The frontend for one of those boxes and the source code (see the ajax folder).

Damned DOM (1)

When I wanted to react to any changes to a input textbox immediately, my first instrinct was to use onChange. onChange, however, is called when the input loses focus. onKeyPress then? Isn’t called on backspaces. onKeyDown, maybe? It does get called, but the effect of the keystroke isn’t yet applied, for the return value determines whether it that is done in the first place. (Same story for onKeyPress by the way.) onKeyUp does work a bit, except if someone is holding down a single key, for a while.

The solution: hook onKeyUp and use setTimeout with a timeout of 0. Yugh. I hate DOM.

Big Fat Disclaimer: I actually tested this only on one browser.

Unicode to ASCII (1)

When I want to generate usernames from real names, which can contain non-ascii characters, you can’t simply ignore the unicode characters. For instance, danielle@blaat.org is the right e-mail address for Danille, danille@blaat.org isn’t.

There’s trick. Unicode has got a single code for itself, but it has also got a code which (simplified) adds on top of the previous character. The unicode standard defines a normal form in which (at least) all such characters, which can be, are represented using such modifiers. If you then simply ignore the non-ascii representable codes, you’ll get the desired result.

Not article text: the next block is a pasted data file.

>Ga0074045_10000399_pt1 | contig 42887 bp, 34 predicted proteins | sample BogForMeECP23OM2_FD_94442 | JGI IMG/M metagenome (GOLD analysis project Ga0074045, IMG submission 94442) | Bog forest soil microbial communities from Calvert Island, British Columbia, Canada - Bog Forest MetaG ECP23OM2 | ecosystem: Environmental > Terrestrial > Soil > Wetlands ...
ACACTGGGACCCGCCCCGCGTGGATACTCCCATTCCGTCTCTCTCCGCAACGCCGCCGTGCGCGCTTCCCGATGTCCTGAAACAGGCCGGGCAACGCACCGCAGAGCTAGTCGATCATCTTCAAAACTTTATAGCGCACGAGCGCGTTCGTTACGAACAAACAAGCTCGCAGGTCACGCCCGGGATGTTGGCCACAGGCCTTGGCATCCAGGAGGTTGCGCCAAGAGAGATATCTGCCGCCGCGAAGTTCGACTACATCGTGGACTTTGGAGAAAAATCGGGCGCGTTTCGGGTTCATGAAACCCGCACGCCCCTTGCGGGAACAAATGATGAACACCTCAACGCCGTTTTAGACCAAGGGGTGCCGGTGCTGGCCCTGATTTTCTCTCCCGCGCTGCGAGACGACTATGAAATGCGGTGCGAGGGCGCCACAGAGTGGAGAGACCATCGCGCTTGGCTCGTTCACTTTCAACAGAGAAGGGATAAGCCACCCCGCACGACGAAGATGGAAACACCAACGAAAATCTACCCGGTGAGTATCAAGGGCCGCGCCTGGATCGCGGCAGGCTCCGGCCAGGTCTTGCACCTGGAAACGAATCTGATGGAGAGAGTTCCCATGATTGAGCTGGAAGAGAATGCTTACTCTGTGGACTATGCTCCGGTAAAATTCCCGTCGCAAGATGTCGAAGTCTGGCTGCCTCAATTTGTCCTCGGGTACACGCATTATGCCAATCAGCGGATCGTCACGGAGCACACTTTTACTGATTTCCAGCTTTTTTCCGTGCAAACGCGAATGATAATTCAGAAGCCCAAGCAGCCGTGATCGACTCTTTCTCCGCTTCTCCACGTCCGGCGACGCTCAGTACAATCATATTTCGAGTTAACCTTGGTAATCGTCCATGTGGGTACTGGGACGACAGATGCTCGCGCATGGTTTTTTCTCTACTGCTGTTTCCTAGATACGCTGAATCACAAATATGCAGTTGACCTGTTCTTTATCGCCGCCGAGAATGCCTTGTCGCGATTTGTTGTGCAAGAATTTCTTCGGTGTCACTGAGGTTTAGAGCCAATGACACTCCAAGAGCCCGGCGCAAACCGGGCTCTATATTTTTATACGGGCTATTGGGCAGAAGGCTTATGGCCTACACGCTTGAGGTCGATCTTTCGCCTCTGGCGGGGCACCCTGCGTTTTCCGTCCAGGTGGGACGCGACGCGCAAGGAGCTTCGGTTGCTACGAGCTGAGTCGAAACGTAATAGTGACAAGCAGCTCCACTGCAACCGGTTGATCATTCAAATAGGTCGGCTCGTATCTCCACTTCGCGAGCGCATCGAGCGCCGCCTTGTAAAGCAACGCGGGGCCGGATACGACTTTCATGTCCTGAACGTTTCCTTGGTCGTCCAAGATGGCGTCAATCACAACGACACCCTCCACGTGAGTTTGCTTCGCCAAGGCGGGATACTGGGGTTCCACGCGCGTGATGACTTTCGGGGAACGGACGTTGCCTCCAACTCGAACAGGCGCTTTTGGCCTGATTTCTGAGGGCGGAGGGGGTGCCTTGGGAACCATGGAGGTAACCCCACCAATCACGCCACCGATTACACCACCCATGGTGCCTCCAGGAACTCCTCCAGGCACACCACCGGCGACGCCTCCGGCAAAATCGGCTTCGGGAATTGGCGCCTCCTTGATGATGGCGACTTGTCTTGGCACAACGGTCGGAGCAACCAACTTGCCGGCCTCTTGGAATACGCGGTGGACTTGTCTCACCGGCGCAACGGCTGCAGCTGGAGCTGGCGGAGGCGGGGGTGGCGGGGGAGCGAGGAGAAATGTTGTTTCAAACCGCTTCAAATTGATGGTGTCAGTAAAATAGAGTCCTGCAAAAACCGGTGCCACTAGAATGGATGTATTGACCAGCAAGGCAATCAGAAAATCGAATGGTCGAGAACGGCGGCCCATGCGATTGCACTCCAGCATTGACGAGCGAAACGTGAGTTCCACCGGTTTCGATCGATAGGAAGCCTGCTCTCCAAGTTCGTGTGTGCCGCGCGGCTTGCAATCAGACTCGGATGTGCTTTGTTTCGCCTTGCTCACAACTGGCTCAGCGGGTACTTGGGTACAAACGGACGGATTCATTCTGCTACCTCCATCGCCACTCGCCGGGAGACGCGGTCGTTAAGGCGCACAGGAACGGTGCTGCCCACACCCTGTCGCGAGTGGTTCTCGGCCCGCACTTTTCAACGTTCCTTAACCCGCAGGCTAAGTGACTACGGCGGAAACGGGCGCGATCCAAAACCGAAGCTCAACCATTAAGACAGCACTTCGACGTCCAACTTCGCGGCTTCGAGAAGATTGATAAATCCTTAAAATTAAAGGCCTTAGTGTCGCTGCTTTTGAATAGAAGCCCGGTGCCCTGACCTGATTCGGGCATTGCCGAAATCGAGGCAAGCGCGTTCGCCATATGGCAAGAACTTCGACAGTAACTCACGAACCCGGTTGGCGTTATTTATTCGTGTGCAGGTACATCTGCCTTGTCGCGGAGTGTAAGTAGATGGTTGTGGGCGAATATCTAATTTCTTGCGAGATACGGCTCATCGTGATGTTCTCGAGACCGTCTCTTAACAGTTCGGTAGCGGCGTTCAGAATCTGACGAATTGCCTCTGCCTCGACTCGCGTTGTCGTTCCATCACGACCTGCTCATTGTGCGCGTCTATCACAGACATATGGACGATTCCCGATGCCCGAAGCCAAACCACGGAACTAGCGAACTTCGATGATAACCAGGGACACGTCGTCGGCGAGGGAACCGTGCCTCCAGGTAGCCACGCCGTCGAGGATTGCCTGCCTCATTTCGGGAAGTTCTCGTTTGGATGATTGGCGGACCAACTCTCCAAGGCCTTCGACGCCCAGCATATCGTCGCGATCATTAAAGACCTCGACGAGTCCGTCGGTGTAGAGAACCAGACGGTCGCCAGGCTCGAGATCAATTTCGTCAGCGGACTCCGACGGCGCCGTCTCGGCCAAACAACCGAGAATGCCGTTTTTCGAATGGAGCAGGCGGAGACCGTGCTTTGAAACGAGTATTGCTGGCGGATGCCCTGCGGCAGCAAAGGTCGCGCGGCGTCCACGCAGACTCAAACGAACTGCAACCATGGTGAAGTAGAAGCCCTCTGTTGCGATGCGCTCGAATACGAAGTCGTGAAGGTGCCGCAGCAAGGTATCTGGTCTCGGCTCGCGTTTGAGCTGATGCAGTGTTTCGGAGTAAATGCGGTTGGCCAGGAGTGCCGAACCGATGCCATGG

In python: unicodedata.normalize('NFKD', txt).encode('ASCII', 'ignore').

However, this isn’t the right solution. For instance, in german, one prefers ue as a replacement of over u.

Django annoyances: no reverse select_related


for page in Page.objects.all():
  print page.title
  for comment in page.comments.all():
    print comment

There will be a single query to fetch all pages, but there will be for every page another query to fetch its comments. Luckily, Django has got a nice trick up its sleave: select_related. Would I use instead of Page.objects.all(), Page.objects.select_related('comments').all() then Django will use a single joined query to prefetch comments for each page.

However, Django’s select_related only supports forward one-to-many references. No many-to-many; certainly no reverce many-to-many; no reverse one-to-many and no, not even reverse one-to-one (yet). A developer claims it’s impossible (which is bullshit), another asks for patches, which means he doesn’t care doing it himself.

It’s quite easy to manually code around the missing reverse select_related, but it takes too many ugly lines compared to the single word it could’ve been.

GStreamer: accurate duration

When decoding, for instance, a variable-bitrate MP3, gstreamer reported durations are, to say the least, estimates. I’ve tried to get a better result in a few ways. First off, some files yield a duration tag, but even if you’re lucky and it is there, there are no guaranties about precision. After that I tried seeking to the end (GST_SEEK_END) of the stream and querying the position, which gstreamer didn’t like. Finally, routing the audio into a fakesink, waiting for the end of stream and then querying for the position gives the right result. It’s not the prettiest method, but it works.